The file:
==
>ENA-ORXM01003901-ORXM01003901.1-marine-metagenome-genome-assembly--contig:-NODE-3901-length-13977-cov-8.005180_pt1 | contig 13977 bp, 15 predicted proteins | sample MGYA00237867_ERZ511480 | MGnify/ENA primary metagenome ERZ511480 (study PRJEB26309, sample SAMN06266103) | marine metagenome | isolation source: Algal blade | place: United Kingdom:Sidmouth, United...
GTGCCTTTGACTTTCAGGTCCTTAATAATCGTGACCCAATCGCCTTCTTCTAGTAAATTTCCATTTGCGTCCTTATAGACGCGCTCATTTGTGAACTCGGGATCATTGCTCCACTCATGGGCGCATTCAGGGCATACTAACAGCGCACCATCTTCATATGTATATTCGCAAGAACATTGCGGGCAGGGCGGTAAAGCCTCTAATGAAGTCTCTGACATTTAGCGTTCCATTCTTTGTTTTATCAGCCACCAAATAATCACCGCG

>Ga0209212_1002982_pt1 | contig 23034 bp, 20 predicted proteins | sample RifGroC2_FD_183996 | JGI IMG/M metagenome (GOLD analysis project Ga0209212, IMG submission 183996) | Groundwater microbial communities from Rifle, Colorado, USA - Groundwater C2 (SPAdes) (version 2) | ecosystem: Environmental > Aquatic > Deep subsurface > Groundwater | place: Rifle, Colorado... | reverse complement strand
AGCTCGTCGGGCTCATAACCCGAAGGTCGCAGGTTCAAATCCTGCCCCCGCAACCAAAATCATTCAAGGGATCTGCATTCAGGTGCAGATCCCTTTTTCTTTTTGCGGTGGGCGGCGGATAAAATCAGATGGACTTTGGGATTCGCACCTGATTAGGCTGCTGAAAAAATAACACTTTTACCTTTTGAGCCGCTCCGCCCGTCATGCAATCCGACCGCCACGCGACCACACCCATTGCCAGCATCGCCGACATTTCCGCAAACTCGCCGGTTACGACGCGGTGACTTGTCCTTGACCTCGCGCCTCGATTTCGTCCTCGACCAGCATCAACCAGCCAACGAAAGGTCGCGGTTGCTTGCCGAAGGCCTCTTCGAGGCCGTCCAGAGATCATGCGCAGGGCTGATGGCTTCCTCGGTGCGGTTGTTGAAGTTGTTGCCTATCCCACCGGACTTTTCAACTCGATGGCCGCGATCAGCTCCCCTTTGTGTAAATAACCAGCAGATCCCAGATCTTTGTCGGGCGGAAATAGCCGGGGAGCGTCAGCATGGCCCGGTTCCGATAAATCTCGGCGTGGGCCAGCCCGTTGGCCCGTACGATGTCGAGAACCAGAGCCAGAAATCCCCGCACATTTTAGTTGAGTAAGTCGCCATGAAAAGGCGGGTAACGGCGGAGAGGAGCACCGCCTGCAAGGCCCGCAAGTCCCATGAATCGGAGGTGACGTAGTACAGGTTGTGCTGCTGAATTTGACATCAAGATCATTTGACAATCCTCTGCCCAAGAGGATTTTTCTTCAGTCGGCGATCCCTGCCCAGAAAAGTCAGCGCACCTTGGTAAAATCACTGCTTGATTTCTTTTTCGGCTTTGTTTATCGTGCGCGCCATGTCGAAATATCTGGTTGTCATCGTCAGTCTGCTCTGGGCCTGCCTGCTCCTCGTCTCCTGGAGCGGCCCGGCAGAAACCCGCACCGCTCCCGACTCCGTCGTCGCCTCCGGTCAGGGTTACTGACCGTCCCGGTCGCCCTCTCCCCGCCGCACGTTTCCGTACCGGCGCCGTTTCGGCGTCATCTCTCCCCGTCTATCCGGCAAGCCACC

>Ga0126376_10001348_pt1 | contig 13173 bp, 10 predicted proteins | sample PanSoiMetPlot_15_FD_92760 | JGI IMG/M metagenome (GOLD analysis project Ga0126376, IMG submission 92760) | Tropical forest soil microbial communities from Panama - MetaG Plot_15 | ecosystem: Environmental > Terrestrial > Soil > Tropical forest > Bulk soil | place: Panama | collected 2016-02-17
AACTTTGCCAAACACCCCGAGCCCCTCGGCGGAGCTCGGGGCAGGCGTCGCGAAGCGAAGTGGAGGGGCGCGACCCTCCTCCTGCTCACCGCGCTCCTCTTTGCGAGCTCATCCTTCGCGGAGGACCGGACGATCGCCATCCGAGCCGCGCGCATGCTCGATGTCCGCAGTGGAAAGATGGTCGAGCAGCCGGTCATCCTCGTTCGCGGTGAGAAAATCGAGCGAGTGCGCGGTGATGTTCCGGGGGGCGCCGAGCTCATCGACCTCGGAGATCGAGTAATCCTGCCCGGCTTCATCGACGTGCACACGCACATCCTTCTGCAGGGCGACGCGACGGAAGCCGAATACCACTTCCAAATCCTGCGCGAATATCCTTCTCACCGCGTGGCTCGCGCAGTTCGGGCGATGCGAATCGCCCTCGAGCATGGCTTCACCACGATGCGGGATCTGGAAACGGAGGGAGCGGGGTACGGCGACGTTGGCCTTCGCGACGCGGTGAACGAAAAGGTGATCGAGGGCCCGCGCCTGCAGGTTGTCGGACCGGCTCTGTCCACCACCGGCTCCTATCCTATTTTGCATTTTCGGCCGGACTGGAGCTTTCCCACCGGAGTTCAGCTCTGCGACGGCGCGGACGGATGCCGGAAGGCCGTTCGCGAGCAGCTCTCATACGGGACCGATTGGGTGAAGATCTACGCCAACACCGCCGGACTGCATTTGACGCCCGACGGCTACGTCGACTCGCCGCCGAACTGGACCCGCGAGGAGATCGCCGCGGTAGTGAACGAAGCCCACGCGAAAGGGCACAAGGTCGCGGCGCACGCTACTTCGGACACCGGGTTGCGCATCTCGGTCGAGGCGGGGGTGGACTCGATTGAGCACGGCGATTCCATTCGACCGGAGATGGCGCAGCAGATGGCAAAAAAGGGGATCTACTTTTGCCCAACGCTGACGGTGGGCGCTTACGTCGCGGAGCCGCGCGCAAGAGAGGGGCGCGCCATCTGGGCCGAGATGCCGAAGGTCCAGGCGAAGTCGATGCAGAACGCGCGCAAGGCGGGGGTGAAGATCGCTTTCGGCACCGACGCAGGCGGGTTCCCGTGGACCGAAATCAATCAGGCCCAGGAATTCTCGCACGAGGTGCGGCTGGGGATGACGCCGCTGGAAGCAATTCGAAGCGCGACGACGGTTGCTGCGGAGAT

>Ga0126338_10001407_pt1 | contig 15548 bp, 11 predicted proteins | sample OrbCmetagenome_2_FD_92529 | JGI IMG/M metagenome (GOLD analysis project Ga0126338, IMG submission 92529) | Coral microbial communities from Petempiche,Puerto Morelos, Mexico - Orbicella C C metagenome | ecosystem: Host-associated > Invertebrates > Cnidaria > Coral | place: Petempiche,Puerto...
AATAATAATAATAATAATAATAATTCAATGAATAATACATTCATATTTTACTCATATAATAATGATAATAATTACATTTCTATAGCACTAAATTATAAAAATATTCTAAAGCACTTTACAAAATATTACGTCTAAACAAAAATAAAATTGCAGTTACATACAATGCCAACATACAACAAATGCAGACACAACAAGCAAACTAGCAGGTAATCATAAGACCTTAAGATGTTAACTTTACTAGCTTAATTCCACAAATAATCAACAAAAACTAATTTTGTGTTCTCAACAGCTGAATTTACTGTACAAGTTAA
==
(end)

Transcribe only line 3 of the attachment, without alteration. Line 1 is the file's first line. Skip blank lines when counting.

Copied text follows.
>Ga0209212_1002982_pt1 | contig 23034 bp, 20 predicted proteins | sample RifGroC2_FD_183996 | JGI IMG/M metagenome (GOLD analysis project Ga0209212, IMG submission 183996) | Groundwater microbial communities from Rifle, Colorado, USA - Groundwater C2 (SPAdes) (version 2) | ecosystem: Environmental > Aquatic > Deep subsurface > Groundwater | place: Rifle, Colorado... | reverse complement strand